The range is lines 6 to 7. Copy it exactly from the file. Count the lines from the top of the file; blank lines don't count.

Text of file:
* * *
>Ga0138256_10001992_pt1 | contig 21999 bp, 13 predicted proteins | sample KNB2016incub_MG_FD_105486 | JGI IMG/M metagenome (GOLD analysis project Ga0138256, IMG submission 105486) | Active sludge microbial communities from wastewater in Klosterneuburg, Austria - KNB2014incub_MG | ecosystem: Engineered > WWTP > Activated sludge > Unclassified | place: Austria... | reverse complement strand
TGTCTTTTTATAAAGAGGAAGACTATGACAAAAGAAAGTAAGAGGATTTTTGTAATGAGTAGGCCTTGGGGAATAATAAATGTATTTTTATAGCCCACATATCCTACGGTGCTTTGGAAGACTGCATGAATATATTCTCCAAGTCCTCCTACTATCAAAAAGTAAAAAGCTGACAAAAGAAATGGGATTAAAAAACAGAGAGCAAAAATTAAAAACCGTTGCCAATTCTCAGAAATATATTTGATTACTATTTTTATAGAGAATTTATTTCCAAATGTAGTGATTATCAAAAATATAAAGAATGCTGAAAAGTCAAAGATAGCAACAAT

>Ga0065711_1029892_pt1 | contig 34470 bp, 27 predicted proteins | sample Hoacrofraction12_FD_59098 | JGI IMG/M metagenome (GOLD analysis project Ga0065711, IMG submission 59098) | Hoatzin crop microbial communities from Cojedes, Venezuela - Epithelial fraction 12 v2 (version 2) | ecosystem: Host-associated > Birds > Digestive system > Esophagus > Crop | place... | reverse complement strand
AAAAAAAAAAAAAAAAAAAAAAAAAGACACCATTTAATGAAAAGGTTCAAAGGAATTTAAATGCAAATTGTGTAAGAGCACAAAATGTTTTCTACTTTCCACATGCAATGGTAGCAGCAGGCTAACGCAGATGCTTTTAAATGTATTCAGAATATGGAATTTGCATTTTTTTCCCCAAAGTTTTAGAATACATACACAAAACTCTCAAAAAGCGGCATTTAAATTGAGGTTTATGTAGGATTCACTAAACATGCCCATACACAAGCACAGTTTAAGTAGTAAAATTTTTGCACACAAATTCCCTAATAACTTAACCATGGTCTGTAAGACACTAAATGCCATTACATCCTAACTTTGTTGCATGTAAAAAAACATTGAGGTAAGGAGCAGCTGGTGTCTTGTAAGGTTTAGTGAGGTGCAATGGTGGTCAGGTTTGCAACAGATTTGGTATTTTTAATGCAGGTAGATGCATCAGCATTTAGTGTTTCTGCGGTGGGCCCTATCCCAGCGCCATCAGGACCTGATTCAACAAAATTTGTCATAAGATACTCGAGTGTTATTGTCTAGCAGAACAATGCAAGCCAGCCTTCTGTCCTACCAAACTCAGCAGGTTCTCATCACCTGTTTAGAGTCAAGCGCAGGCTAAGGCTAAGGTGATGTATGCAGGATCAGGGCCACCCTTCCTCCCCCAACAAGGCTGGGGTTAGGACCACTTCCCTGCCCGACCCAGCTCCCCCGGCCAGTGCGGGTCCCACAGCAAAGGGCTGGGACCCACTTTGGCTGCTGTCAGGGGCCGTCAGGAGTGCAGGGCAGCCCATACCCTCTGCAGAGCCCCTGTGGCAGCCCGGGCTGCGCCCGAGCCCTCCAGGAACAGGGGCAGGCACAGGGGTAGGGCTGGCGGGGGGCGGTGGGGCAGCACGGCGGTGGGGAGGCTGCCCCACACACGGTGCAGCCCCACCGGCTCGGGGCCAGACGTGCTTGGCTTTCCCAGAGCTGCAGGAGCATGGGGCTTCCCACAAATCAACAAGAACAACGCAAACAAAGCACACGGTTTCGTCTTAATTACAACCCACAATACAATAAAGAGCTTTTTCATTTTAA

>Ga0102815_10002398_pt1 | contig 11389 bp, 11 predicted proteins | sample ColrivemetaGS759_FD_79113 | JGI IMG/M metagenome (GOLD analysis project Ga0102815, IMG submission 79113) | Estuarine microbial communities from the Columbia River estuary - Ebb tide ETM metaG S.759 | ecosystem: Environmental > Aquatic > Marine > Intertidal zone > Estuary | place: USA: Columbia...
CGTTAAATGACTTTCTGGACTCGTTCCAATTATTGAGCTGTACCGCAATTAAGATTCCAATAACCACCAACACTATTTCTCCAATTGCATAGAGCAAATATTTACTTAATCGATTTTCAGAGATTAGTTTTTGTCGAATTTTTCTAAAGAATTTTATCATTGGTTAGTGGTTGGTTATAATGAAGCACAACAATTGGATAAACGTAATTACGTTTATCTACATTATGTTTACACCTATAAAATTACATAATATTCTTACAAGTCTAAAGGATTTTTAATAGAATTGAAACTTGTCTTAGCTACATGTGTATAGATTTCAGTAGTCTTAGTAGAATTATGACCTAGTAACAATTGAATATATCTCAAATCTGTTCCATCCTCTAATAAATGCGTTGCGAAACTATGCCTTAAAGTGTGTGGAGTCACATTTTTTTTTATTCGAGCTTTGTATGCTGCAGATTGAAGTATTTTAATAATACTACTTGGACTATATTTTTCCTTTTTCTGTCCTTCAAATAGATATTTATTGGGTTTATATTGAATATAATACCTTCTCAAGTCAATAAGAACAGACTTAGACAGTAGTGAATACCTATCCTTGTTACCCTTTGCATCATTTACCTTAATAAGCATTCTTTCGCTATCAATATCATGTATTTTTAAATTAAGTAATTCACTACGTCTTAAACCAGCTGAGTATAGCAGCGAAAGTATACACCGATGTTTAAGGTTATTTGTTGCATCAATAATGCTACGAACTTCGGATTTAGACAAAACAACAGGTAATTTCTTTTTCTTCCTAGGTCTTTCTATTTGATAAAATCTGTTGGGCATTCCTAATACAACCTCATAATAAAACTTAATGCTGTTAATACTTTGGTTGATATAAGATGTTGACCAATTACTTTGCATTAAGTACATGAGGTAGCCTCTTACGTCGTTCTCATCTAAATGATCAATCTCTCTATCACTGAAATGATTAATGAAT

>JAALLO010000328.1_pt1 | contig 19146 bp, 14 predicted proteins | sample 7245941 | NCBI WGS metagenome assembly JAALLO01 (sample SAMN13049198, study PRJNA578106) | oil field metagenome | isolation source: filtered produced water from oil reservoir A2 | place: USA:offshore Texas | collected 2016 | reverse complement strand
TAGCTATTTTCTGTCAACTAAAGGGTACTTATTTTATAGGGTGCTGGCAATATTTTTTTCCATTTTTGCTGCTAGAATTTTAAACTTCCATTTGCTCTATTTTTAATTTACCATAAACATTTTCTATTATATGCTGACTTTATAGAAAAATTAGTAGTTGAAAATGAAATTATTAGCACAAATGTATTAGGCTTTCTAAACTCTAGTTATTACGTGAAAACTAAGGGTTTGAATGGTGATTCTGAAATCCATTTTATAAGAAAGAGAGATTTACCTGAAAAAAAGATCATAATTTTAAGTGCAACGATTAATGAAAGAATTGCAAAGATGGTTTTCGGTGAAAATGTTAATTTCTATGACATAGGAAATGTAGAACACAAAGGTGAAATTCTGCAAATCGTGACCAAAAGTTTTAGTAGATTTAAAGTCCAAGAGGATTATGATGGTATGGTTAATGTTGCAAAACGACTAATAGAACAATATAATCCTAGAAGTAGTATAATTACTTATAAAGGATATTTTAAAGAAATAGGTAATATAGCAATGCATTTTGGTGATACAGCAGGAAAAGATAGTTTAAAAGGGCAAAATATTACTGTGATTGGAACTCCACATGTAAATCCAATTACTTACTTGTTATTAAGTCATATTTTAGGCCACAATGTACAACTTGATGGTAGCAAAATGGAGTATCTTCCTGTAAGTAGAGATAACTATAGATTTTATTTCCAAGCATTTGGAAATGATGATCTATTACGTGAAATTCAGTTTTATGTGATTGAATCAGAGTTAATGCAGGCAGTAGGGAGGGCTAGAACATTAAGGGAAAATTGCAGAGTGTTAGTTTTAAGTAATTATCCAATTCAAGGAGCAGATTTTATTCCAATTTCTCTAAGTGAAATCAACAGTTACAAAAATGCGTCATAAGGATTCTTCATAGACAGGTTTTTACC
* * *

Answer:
CGTTAAATGACTTTCTGGACTCGTTCCAATTATTGAGCTGTACCGCAATTAAGATTCCAATAACCACCAACACTATTTCTCCAATTGCATAGAGCAAATATTTACTTAATCGATTTTCAGAGATTAGTTTTTGTCGAATTTTTCTAAAGAATTTTATCATTGGTTAGTGGTTGGTTATAATGAAGCACAACAATTGGATAAACGTAATTACGTTTATCTACATTATGTTTACACCTATAAAATTACATAATATTCTTACAAGTCTAAAGGATTTTTAATAGAATTGAAACTTGTCTTAGCTACATGTGTATAGATTTCAGTAGTCTTAGTAGAATTATGACCTAGTAACAATTGAATATATCTCAAATCTGTTCCATCCTCTAATAAATGCGTTGCGAAACTATGCCTTAAAGTGTGTGGAGTCACATTTTTTTTTATTCGAGCTTTGTATGCTGCAGATTGAAGTATTTTAATAATACTACTTGGACTATATTTTTCCTTTTTCTGTCCTTCAAATAGATATTTATTGGGTTTATATTGAATATAATACCTTCTCAAGTCAATAAGAACAGACTTAGACAGTAGTGAATACCTATCCTTGTTACCCTTTGCATCATTTACCTTAATAAGCATTCTTTCGCTATCAATATCATGTATTTTTAAATTAAGTAATTCACTACGTCTTAAACCAGCTGAGTATAGCAGCGAAAGTATACACCGATGTTTAAGGTTATTTGTTGCATCAATAATGCTACGAACTTCGGATTTAGACAAAACAACAGGTAATTTCTTTTTCTTCCTAGGTCTTTCTATTTGATAAAATCTGTTGGGCATTCCTAATACAACCTCATAATAAAACTTAATGCTGTTAATACTTTGGTTGATATAAGATGTTGACCAATTACTTTGCATTAAGTACATGAGGTAGCCTCTTACGTCGTTCTCATCTAAATGATCAATCTCTCTATCACTGAAATGATTAATGAAT

>JAALLO010000328.1_pt1 | contig 19146 bp, 14 predicted proteins | sample 7245941 | NCBI WGS metagenome assembly JAALLO01 (sample SAMN13049198, study PRJNA578106) | oil field metagenome | isolation source: filtered produced water from oil reservoir A2 | place: USA:offshore Texas | collected 2016 | reverse complement strand